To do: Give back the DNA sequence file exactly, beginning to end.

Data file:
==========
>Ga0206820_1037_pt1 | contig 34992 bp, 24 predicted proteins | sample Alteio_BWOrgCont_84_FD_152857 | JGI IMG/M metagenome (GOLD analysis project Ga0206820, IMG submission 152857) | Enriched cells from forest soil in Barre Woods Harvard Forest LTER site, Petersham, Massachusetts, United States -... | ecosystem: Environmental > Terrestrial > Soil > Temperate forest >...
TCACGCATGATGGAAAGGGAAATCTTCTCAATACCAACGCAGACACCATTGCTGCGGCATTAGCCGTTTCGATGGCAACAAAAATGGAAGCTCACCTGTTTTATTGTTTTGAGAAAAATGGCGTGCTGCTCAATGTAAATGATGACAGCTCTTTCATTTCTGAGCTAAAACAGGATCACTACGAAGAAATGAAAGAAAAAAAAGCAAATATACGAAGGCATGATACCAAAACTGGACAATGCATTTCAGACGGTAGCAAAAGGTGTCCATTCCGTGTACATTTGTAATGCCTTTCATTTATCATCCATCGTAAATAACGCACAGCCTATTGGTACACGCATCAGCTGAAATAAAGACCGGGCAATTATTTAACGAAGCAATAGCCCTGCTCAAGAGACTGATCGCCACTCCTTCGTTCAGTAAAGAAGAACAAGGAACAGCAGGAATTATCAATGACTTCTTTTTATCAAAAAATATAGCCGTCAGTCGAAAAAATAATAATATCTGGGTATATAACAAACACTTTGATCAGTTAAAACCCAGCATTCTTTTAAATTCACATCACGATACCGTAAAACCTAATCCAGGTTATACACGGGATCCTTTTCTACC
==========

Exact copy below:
>Ga0206820_1037_pt1 | contig 34992 bp, 24 predicted proteins | sample Alteio_BWOrgCont_84_FD_152857 | JGI IMG/M metagenome (GOLD analysis project Ga0206820, IMG submission 152857) | Enriched cells from forest soil in Barre Woods Harvard Forest LTER site, Petersham, Massachusetts, United States -... | ecosystem: Environmental > Terrestrial > Soil > Temperate forest >...
TCACGCATGATGGAAAGGGAAATCTTCTCAATACCAACGCAGACACCATTGCTGCGGCATTAGCCGTTTCGATGGCAACAAAAATGGAAGCTCACCTGTTTTATTGTTTTGAGAAAAATGGCGTGCTGCTCAATGTAAATGATGACAGCTCTTTCATTTCTGAGCTAAAACAGGATCACTACGAAGAAATGAAAGAAAAAAAAGCAAATATACGAAGGCATGATACCAAAACTGGACAATGCATTTCAGACGGTAGCAAAAGGTGTCCATTCCGTGTACATTTGTAATGCCTTTCATTTATCATCCATCGTAAATAACGCACAGCCTATTGGTACACGCATCAGCTGAAATAAAGACCGGGCAATTATTTAACGAAGCAATAGCCCTGCTCAAGAGACTGATCGCCACTCCTTCGTTCAGTAAAGAAGAACAAGGAACAGCAGGAATTATCAATGACTTCTTTTTATCAAAAAATATAGCCGTCAGTCGAAAAAATAATAATATCTGGGTATATAACAAACACTTTGATCAGTTAAAACCCAGCATTCTTTTAAATTCACATCACGATACCGTAAAACCTAATCCAGGTTATACACGGGATCCTTTTCTACC